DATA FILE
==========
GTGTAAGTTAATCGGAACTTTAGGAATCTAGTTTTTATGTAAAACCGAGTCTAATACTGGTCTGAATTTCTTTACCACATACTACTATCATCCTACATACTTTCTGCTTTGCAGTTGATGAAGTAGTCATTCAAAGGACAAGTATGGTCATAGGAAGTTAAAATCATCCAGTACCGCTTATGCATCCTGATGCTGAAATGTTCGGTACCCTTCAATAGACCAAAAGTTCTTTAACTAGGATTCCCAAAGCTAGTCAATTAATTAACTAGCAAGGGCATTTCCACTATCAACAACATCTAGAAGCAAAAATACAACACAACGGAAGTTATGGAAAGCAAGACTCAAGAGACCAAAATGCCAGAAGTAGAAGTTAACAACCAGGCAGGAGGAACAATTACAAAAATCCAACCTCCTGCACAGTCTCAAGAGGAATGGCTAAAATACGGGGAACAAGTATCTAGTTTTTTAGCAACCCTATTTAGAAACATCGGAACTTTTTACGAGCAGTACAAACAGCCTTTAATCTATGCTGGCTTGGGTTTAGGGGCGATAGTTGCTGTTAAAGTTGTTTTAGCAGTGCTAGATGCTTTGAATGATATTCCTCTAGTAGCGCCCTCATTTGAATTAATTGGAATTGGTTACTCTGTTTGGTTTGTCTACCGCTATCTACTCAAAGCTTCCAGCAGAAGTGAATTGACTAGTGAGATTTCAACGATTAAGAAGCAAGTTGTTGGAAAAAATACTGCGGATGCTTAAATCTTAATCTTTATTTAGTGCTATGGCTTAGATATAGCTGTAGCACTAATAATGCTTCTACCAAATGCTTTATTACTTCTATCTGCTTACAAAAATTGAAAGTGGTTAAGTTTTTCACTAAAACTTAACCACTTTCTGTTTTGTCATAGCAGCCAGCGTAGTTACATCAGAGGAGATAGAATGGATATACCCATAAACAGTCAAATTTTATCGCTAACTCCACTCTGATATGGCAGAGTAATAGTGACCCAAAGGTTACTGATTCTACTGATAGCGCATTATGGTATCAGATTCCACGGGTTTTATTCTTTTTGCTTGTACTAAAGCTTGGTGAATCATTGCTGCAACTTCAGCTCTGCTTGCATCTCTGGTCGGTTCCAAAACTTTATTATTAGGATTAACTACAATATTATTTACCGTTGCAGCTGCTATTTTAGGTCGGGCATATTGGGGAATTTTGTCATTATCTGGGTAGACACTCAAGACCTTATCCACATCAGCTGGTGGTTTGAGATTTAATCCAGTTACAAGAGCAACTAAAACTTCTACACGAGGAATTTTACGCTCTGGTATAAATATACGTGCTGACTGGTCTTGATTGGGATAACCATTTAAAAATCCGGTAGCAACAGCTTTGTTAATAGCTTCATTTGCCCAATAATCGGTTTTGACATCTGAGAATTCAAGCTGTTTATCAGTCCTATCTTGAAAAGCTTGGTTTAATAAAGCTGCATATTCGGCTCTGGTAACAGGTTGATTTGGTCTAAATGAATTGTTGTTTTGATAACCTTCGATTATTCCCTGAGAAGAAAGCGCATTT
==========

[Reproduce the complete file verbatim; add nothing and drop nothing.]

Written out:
GTGTAAGTTAATCGGAACTTTAGGAATCTAGTTTTTATGTAAAACCGAGTCTAATACTGGTCTGAATTTCTTTACCACATACTACTATCATCCTACATACTTTCTGCTTTGCAGTTGATGAAGTAGTCATTCAAAGGACAAGTATGGTCATAGGAAGTTAAAATCATCCAGTACCGCTTATGCATCCTGATGCTGAAATGTTCGGTACCCTTCAATAGACCAAAAGTTCTTTAACTAGGATTCCCAAAGCTAGTCAATTAATTAACTAGCAAGGGCATTTCCACTATCAACAACATCTAGAAGCAAAAATACAACACAACGGAAGTTATGGAAAGCAAGACTCAAGAGACCAAAATGCCAGAAGTAGAAGTTAACAACCAGGCAGGAGGAACAATTACAAAAATCCAACCTCCTGCACAGTCTCAAGAGGAATGGCTAAAATACGGGGAACAAGTATCTAGTTTTTTAGCAACCCTATTTAGAAACATCGGAACTTTTTACGAGCAGTACAAACAGCCTTTAATCTATGCTGGCTTGGGTTTAGGGGCGATAGTTGCTGTTAAAGTTGTTTTAGCAGTGCTAGATGCTTTGAATGATATTCCTCTAGTAGCGCCCTCATTTGAATTAATTGGAATTGGTTACTCTGTTTGGTTTGTCTACCGCTATCTACTCAAAGCTTCCAGCAGAAGTGAATTGACTAGTGAGATTTCAACGATTAAGAAGCAAGTTGTTGGAAAAAATACTGCGGATGCTTAAATCTTAATCTTTATTTAGTGCTATGGCTTAGATATAGCTGTAGCACTAATAATGCTTCTACCAAATGCTTTATTACTTCTATCTGCTTACAAAAATTGAAAGTGGTTAAGTTTTTCACTAAAACTTAACCACTTTCTGTTTTGTCATAGCAGCCAGCGTAGTTACATCAGAGGAGATAGAATGGATATACCCATAAACAGTCAAATTTTATCGCTAACTCCACTCTGATATGGCAGAGTAATAGTGACCCAAAGGTTACTGATTCTACTGATAGCGCATTATGGTATCAGATTCCACGGGTTTTATTCTTTTTGCTTGTACTAAAGCTTGGTGAATCATTGCTGCAACTTCAGCTCTGCTTGCATCTCTGGTCGGTTCCAAAACTTTATTATTAGGATTAACTACAATATTATTTACCGTTGCAGCTGCTATTTTAGGTCGGGCATATTGGGGAATTTTGTCATTATCTGGGTAGACACTCAAGACCTTATCCACATCAGCTGGTGGTTTGAGATTTAATCCAGTTACAAGAGCAACTAAAACTTCTACACGAGGAATTTTACGCTCTGGTATAAATATACGTGCTGACTGGTCTTGATTGGGATAACCATTTAAAAATCCGGTAGCAACAGCTTTGTTAATAGCTTCATTTGCCCAATAATCGGTTTTGACATCTGAGAATTCAAGCTGTTTATCAGTCCTATCTTGAAAAGCTTGGTTTAATAAAGCTGCATATTCGGCTCTGGTAACAGGTTGATTTGGTCTAAATGAATTGTTGTTTTGATAACCTTCGATTATTCCCTGAGAAGAAAGCGCATTT